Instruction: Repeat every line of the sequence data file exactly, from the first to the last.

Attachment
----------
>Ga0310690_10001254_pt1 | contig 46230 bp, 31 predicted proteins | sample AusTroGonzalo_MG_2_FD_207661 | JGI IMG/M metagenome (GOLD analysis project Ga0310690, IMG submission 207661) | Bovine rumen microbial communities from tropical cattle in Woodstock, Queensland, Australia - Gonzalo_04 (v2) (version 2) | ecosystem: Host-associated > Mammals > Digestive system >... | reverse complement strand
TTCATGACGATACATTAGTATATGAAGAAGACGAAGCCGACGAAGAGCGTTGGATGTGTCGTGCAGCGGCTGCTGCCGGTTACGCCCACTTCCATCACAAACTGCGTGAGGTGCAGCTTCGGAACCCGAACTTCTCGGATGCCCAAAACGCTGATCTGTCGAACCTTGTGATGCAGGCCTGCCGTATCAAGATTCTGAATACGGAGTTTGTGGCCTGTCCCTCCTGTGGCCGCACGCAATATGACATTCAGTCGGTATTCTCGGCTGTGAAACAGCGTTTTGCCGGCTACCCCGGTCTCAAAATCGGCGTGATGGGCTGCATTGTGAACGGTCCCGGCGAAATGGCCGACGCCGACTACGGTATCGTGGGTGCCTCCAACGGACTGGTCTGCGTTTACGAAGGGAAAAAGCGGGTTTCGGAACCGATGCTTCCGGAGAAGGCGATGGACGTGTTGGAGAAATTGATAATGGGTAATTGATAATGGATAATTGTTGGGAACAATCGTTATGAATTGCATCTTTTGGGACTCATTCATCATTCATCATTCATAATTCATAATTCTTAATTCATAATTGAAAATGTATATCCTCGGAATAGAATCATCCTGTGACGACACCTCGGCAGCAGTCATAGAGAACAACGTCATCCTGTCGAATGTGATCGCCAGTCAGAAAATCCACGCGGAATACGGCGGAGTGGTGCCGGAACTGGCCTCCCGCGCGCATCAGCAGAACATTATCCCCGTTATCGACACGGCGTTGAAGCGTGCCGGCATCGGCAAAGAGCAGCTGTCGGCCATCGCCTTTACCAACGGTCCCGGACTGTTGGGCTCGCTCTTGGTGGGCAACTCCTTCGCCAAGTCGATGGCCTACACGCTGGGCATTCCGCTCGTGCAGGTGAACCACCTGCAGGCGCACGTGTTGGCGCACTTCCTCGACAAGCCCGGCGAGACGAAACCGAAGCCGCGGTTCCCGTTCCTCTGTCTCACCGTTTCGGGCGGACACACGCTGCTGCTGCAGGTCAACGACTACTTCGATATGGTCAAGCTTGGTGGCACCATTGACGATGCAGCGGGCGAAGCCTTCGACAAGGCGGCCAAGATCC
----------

>Ga0310690_10001254_pt1 | contig 46230 bp, 31 predicted proteins | sample AusTroGonzalo_MG_2_FD_207661 | JGI IMG/M metagenome (GOLD analysis project Ga0310690, IMG submission 207661) | Bovine rumen microbial communities from tropical cattle in Woodstock, Queensland, Australia - Gonzalo_04 (v2) (version 2) | ecosystem: Host-associated > Mammals > Digestive system >... | reverse complement strand
TTCATGACGATACATTAGTATATGAAGAAGACGAAGCCGACGAAGAGCGTTGGATGTGTCGTGCAGCGGCTGCTGCCGGTTACGCCCACTTCCATCACAAACTGCGTGAGGTGCAGCTTCGGAACCCGAACTTCTCGGATGCCCAAAACGCTGATCTGTCGAACCTTGTGATGCAGGCCTGCCGTATCAAGATTCTGAATACGGAGTTTGTGGCCTGTCCCTCCTGTGGCCGCACGCAATATGACATTCAGTCGGTATTCTCGGCTGTGAAACAGCGTTTTGCCGGCTACCCCGGTCTCAAAATCGGCGTGATGGGCTGCATTGTGAACGGTCCCGGCGAAATGGCCGACGCCGACTACGGTATCGTGGGTGCCTCCAACGGACTGGTCTGCGTTTACGAAGGGAAAAAGCGGGTTTCGGAACCGATGCTTCCGGAGAAGGCGATGGACGTGTTGGAGAAATTGATAATGGGTAATTGATAATGGATAATTGTTGGGAACAATCGTTATGAATTGCATCTTTTGGGACTCATTCATCATTCATCATTCATAATTCATAATTCTTAATTCATAATTGAAAATGTATATCCTCGGAATAGAATCATCCTGTGACGACACCTCGGCAGCAGTCATAGAGAACAACGTCATCCTGTCGAATGTGATCGCCAGTCAGAAAATCCACGCGGAATACGGCGGAGTGGTGCCGGAACTGGCCTCCCGCGCGCATCAGCAGAACATTATCCCCGTTATCGACACGGCGTTGAAGCGTGCCGGCATCGGCAAAGAGCAGCTGTCGGCCATCGCCTTTACCAACGGTCCCGGACTGTTGGGCTCGCTCTTGGTGGGCAACTCCTTCGCCAAGTCGATGGCCTACACGCTGGGCATTCCGCTCGTGCAGGTGAACCACCTGCAGGCGCACGTGTTGGCGCACTTCCTCGACAAGCCCGGCGAGACGAAACCGAAGCCGCGGTTCCCGTTCCTCTGTCTCACCGTTTCGGGCGGACACACGCTGCTGCTGCAGGTCAACGACTACTTCGATATGGTCAAGCTTGGTGGCACCATTGACGATGCAGCGGGCGAAGCCTTCGACAAGGCGGCCAAGATCC